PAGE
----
E&OE - PROOF ONLY
HOST: Federal Labor here is moving faster in the area of marriage equality, far faster than the Government itself, the Coalition. Senior Labor MP Penny Wong, Senator Wong, joins us now. She has a very public stance on her position. Good morning Senator Wong.
SENATOR PENNY WONG, LEADER OF THE OPPOSITION IN THE SENATE: Good to be with you both.
HOST: Now Penny, is the problem Australia, as we stand right at the moment, is it Australia accepting marriage equality, or is the problem Tony Abbott?
WONG: Well, the problem is Tony Abbott and part of the Liberal Party who are desperate to avoid this. In fact I think the majority of Australians support marriage equality. The majority, over time, have come to understand people have nothing to fear from equality, and if you look consistently at the opinion polls across the nation over the last few years you’ll see that really the community is well ahead of our Parliament and certainly ahead of our Prime Minister. It really is time for Tony Abbott to get out of the way.
HOST: Penny, it seems that Tony Abbott, who’s currently in Singapore and was treading very carefully around the issue, I think, in light of what happened in the US with the Supreme Court ruling there. It doesn’t seem, despite what, his sister is gay and she’s been on program and she doesn’t quite get where Tony Abbott is going and what’s rattling around inside his head. Now, he might have a fixed view and he’s entitled to do so and he’s a very religious person as well, but where does it get to the point where the Liberal Party, in particular, they go into the party room and say: Prime Minister, I think we need to have a serious talk about this. Are you hearing whispers that there is even any sense of a conscience vote and the Liberals will be able to vote with their conscience on this issue?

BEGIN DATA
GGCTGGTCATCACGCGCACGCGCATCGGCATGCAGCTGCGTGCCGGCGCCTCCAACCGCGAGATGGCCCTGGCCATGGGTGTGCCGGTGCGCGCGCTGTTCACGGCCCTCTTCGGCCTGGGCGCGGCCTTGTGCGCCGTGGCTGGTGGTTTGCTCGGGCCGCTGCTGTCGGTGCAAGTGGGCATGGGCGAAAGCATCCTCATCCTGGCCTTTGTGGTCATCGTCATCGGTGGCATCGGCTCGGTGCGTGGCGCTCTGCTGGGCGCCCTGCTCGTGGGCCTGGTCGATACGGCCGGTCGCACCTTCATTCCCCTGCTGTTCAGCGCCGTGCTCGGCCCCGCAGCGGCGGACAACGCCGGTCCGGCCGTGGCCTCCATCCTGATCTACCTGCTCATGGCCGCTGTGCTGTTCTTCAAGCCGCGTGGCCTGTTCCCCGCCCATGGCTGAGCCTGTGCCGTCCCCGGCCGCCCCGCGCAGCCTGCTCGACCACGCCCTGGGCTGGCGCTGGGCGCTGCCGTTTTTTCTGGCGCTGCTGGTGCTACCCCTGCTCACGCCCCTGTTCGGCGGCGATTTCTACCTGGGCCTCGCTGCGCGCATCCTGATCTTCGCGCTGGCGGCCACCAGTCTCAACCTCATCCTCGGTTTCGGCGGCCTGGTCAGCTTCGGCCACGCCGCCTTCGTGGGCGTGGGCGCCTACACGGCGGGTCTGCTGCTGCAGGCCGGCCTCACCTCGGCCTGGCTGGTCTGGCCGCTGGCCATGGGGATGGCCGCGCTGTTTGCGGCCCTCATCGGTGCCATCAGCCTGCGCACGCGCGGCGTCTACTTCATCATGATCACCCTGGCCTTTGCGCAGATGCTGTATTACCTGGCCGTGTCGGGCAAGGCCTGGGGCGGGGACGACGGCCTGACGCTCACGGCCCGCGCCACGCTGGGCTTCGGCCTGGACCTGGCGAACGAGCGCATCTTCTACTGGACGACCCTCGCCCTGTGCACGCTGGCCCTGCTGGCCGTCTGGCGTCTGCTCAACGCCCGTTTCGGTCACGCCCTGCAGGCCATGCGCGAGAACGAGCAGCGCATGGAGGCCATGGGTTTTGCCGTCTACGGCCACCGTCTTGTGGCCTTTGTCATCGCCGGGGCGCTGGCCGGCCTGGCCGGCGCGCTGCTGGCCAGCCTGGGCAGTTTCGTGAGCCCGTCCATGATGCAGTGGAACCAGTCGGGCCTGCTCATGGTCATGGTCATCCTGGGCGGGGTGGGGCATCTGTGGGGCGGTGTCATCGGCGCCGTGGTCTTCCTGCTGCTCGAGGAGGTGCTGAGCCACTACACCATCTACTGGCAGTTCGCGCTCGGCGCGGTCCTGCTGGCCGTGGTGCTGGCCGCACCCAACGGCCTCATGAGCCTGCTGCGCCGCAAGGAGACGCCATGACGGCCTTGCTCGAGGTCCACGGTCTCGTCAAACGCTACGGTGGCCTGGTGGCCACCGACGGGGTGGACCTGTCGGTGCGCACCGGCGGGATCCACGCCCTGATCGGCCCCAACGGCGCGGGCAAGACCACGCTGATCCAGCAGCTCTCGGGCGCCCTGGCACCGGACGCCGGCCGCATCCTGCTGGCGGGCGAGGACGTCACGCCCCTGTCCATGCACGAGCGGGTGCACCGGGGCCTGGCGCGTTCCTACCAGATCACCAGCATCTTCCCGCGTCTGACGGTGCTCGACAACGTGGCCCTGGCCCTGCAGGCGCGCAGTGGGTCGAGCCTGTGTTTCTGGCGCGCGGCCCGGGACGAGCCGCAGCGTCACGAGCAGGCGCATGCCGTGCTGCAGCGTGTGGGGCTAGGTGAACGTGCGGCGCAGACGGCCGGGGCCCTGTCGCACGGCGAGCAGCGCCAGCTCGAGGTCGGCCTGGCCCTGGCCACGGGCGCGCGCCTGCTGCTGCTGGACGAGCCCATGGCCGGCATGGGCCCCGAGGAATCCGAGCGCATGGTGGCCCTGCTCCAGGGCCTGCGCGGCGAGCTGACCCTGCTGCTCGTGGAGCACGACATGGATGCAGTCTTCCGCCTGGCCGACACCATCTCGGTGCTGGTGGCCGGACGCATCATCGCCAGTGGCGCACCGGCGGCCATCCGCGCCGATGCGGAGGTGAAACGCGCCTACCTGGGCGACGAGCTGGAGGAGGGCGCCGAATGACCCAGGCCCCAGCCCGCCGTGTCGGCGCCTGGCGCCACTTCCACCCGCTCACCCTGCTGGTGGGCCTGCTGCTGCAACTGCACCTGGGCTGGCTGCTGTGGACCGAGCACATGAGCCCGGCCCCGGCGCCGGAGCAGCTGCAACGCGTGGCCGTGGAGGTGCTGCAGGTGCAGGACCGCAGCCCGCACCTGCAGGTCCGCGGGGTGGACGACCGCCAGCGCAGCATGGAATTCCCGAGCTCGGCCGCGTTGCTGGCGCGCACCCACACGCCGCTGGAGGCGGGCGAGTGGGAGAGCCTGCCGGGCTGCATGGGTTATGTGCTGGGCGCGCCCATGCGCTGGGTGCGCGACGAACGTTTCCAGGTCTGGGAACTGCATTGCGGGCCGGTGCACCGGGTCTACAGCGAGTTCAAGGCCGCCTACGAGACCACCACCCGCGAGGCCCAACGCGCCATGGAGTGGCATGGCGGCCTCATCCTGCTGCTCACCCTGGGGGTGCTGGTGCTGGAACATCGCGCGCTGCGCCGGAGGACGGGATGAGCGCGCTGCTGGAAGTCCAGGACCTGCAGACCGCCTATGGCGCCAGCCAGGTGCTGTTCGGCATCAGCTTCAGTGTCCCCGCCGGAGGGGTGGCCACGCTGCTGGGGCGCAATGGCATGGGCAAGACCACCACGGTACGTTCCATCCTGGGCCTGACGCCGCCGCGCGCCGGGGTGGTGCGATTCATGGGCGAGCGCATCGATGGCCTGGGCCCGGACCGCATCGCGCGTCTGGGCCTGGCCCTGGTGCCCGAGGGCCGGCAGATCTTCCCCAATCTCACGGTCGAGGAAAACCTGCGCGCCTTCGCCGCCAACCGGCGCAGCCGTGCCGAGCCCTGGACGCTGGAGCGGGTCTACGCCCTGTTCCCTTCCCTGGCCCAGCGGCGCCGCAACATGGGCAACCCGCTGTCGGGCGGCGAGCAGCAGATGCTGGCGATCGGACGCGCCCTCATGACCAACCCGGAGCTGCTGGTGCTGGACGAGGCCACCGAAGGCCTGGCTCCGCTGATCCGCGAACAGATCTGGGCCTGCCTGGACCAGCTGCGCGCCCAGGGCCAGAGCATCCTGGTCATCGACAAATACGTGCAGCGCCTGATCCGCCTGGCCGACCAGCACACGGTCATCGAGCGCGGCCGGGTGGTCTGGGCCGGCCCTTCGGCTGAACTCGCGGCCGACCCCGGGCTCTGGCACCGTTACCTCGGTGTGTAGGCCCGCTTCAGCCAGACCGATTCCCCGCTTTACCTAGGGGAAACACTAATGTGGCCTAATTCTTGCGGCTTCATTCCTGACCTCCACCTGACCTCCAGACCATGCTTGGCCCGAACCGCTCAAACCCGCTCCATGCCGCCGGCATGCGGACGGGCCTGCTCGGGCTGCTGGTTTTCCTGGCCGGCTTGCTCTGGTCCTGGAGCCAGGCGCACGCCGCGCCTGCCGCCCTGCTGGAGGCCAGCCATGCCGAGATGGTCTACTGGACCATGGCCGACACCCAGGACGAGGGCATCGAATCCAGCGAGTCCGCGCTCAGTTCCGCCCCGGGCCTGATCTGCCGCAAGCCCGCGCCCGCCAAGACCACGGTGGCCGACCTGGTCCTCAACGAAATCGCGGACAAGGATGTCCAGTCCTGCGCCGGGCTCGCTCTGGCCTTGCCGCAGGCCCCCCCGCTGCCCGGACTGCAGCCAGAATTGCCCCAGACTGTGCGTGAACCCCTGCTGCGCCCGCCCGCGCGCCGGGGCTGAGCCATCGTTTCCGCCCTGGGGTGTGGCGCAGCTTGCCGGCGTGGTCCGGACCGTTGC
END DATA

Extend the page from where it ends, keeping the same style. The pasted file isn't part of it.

WONG: Well, first you asked about the US and you rightly point to the fact this is a momentous decision and really I think President Obama’s articulation of it got right to the point: this is about equality and that’s a very difficult principle to argue against, equality before the law, equality for all our people.
And that’s the difficulty for Tony Abbott and yes there are people in the Liberal Party who are willing to support marriage equality and the first hurdle is we’ve got to get the Prime Minister to firstly let the bill be debated and second to grant a genuine conscience vote, or free vote.
But I would say to you and to anybody who wants to see this achieved: even when we get over that hurdle we can’t stop campaigning, because we’re going to be asking Liberal MPs and Senators to be voting against their Prime Minister’s position. So even if there’s a free vote, we still need to get the votes over the line. I think we can do that and I think ultimately Tony Abbott is going to have to get out of the way because I think once you have Ireland and the US, the pressure on him and his party room, I think, is going to keep building.